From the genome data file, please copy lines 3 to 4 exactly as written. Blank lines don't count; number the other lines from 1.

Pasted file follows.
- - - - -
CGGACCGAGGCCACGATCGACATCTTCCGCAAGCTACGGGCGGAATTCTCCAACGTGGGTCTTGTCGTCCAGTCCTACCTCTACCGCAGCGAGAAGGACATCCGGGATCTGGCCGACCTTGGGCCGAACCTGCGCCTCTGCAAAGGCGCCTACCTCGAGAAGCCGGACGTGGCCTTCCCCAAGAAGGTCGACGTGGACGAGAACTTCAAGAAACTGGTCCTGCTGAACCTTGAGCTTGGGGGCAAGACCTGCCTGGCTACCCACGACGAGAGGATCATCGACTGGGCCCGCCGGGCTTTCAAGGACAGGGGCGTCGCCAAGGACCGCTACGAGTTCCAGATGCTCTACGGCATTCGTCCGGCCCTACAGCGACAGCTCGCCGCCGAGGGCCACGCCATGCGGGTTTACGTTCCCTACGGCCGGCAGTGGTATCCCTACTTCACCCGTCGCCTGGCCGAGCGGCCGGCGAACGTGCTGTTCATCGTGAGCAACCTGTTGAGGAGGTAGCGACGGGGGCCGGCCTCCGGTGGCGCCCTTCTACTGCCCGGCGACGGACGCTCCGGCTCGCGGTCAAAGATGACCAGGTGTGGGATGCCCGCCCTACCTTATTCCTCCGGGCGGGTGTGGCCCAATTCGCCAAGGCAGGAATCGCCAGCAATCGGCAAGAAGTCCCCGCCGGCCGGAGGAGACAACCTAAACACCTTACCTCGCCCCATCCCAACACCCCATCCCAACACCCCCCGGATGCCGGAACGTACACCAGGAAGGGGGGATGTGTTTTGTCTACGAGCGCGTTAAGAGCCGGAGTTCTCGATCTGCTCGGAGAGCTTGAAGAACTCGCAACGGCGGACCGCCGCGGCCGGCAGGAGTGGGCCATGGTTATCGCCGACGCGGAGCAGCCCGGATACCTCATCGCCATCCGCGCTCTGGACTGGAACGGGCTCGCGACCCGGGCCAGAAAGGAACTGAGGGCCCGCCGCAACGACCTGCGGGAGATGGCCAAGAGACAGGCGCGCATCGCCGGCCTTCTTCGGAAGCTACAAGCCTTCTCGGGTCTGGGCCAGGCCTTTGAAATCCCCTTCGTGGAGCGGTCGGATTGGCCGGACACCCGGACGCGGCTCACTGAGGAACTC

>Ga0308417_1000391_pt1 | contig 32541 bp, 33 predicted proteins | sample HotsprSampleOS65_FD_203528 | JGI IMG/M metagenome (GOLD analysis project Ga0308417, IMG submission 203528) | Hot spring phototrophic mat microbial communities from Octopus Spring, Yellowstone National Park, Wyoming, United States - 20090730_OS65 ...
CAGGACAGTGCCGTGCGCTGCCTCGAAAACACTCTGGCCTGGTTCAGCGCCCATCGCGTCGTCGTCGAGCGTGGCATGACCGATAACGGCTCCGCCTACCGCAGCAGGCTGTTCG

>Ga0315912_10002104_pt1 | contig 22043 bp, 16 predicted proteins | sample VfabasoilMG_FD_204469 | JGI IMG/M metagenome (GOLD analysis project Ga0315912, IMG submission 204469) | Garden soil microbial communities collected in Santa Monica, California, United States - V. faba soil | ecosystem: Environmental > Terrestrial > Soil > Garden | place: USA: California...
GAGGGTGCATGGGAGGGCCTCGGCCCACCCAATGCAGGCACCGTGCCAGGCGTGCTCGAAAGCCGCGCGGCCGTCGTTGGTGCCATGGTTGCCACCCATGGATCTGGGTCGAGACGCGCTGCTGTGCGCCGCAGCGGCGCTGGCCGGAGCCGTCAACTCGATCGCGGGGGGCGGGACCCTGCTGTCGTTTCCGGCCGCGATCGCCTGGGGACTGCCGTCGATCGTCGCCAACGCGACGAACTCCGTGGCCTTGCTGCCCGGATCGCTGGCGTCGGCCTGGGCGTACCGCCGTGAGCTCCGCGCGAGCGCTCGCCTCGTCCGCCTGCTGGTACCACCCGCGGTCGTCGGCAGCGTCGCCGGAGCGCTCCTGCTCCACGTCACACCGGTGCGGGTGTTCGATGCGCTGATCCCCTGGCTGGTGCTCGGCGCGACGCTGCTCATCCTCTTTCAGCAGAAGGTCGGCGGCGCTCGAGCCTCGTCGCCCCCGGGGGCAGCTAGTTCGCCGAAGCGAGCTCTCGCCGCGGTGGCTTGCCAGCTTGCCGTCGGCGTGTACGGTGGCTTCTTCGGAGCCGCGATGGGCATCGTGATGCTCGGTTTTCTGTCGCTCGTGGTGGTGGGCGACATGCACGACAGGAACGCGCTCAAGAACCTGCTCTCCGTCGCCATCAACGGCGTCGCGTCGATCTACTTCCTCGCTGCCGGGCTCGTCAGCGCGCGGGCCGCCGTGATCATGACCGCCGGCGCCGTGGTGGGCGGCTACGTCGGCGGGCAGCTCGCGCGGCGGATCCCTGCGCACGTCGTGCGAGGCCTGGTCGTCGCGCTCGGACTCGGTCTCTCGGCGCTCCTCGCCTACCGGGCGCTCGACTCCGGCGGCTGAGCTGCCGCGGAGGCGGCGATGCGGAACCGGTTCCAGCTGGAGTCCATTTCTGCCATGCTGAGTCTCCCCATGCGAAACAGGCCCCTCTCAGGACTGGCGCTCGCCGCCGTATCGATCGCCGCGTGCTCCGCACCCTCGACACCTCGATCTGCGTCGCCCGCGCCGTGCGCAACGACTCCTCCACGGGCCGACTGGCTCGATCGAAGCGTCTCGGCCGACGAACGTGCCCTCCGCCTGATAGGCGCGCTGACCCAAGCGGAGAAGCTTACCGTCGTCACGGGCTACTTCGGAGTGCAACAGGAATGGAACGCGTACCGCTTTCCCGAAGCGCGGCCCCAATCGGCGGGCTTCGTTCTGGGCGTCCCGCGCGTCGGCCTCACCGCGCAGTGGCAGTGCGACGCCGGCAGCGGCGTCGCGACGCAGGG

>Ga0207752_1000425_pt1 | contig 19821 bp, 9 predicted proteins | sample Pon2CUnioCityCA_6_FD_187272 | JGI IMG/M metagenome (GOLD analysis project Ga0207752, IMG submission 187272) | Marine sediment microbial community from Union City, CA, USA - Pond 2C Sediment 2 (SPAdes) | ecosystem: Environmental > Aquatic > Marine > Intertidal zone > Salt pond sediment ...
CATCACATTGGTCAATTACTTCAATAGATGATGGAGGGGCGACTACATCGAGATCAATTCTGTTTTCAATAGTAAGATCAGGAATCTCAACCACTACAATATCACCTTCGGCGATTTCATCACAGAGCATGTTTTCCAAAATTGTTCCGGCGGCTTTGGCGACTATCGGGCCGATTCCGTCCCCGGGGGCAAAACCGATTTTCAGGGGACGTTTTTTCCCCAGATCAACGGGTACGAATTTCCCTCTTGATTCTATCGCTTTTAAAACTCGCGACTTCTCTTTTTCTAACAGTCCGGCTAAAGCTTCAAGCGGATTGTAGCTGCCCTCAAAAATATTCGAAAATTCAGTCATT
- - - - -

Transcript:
CAGGACAGTGCCGTGCGCTGCCTCGAAAACACTCTGGCCTGGTTCAGCGCCCATCGCGTCGTCGTCGAGCGTGGCATGACCGATAACGGCTCCGCCTACCGCAGCAGGCTGTTCG

>Ga0315912_10002104_pt1 | contig 22043 bp, 16 predicted proteins | sample VfabasoilMG_FD_204469 | JGI IMG/M metagenome (GOLD analysis project Ga0315912, IMG submission 204469) | Garden soil microbial communities collected in Santa Monica, California, United States - V. faba soil | ecosystem: Environmental > Terrestrial > Soil > Garden | place: USA: California...